European Journal of Applied Physiology

, Volume 96, Issue 2, pp 136–145 | Cite as

Clinical signs and physical function in neck and upper extremities among elderly female computer users: the NEW study

  • B. Juul-KristensenEmail author
  • R. Kadefors
  • K. Hansen
  • P. Byström
  • L. Sandsjö
  • G. Sjøgaard
Original Article


The aim of the study was to present the prevalence of clinical signs and symptoms among female computer users above 45 years, both in a group with self-reported neck/shoulder trouble (NS cases) and in a group without such trouble (NS controls). The hypothesis was that computer users with self-reported neck/shoulder trouble have more clinical findings than those not reporting trouble, and that a corresponding pattern holds true for physical function. In total 42 and 61 questionnaire-defined NS cases and NS controls participated and went through a clinical examination of the neck and upper extremities and five physical function tests: maximal voluntary contraction (MVC) of shoulder elevation, abduction, and handgrip, as well as endurance at 30% MVC shoulder elevation and a physical performance test. Based on clinical signs and symptoms, trapezius myalgia (38%), tension neck syndrome (17%) and cervicalgia (17%) were the most frequent diagnoses among NS cases, and were significantly more frequent among NS cases than NS controls. A total of 60% of the subjects with reported trouble had one or several of the diagnoses located in the neck/shoulder. Physical function of the shoulder was lower in subjects with self-reported trouble as well as in the subgroup of NS cases with clinical diagnoses. In conclusion, the present clinical diagnoses and physical function tests differed between NS cases and NS controls, and are therefore recommended to be included as quantitative objective measures in assessing musculoskeletal health. Physical function tests should be further developed in order to be able to detect pre-stages of work-related disorders for preventive strategies.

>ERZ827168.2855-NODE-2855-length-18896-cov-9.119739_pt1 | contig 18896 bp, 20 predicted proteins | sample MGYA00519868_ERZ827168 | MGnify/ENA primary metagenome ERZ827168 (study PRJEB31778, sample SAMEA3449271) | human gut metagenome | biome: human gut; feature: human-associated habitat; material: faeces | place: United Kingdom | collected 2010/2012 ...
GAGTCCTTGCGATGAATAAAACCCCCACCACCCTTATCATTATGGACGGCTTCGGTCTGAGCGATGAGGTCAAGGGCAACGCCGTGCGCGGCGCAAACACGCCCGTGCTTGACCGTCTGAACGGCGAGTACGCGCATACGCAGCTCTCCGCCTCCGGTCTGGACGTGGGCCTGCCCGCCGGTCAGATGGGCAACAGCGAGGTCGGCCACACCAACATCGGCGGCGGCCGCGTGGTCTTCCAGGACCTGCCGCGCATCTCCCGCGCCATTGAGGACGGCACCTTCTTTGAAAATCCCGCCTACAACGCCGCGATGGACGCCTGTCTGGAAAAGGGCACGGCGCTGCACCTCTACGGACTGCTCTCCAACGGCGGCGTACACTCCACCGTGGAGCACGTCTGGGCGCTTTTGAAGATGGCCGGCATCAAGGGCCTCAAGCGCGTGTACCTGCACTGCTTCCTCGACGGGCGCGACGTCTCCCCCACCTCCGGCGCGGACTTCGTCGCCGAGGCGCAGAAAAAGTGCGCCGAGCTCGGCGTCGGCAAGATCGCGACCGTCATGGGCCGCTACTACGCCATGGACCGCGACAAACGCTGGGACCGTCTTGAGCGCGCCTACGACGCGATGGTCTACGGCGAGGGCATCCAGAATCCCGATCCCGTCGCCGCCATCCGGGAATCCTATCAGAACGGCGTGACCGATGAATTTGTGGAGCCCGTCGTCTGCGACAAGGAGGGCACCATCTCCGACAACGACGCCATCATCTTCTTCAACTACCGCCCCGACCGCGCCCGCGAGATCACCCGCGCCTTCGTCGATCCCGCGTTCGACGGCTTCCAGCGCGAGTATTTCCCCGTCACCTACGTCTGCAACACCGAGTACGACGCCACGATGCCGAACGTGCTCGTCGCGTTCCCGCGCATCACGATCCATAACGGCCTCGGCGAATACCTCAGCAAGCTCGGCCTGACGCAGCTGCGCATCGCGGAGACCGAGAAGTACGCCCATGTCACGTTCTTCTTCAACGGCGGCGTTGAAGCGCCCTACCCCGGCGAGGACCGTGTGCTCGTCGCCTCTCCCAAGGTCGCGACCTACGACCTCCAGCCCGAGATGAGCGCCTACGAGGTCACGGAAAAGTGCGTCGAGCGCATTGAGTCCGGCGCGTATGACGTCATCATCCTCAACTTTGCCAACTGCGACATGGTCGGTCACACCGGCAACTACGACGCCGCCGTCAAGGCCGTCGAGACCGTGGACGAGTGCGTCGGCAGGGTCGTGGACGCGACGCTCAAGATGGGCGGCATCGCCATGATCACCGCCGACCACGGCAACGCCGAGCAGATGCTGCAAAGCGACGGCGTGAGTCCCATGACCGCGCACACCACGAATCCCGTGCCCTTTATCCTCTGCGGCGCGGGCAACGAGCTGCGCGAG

Diagnoses Musculoskeletal trouble Strength Endurance Fatigue 



We want to thank Kerstina Ohlsson and Catarina Nordander from Department of Occupational and Environmental Medicine, Lund University Hospital, and Agneta Lindegaard and Ewa Gustafsson from the Department of Occupational and Environmental Health, Göteborg University for valuable support in clinical discussions and participation in some of the data sampling regarding clinical examinations. Kerstina Ohlsson and Catarina Nordander have further contributed with the extension of the original list of clinical diagnoses. Further, we want to thank Dorte Ekner, Department of Physiology, and Lea Sell, Department of Epidemiology, NIOH for valuable support in the establishment of the database and analyses of the data. This work was undertaken within the NEW project, with partial financial support from the EC within the RTD action QRLT 2000 00139.


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Copyright information

© Springer-Verlag 2004

Authors and Affiliations

  • B. Juul-Kristensen
    • 1
    Email author
  • R. Kadefors
    • 2
  • K. Hansen
    • 1
  • P. Byström
    • 2
  • L. Sandsjö
    • 2
  • G. Sjøgaard
    • 1
  1. 1.Department of PhysiologyNational Institute of Occupational HealthCopenhagenDenmark
  2. 2.National Institute for Working LifeGothenbergSweden

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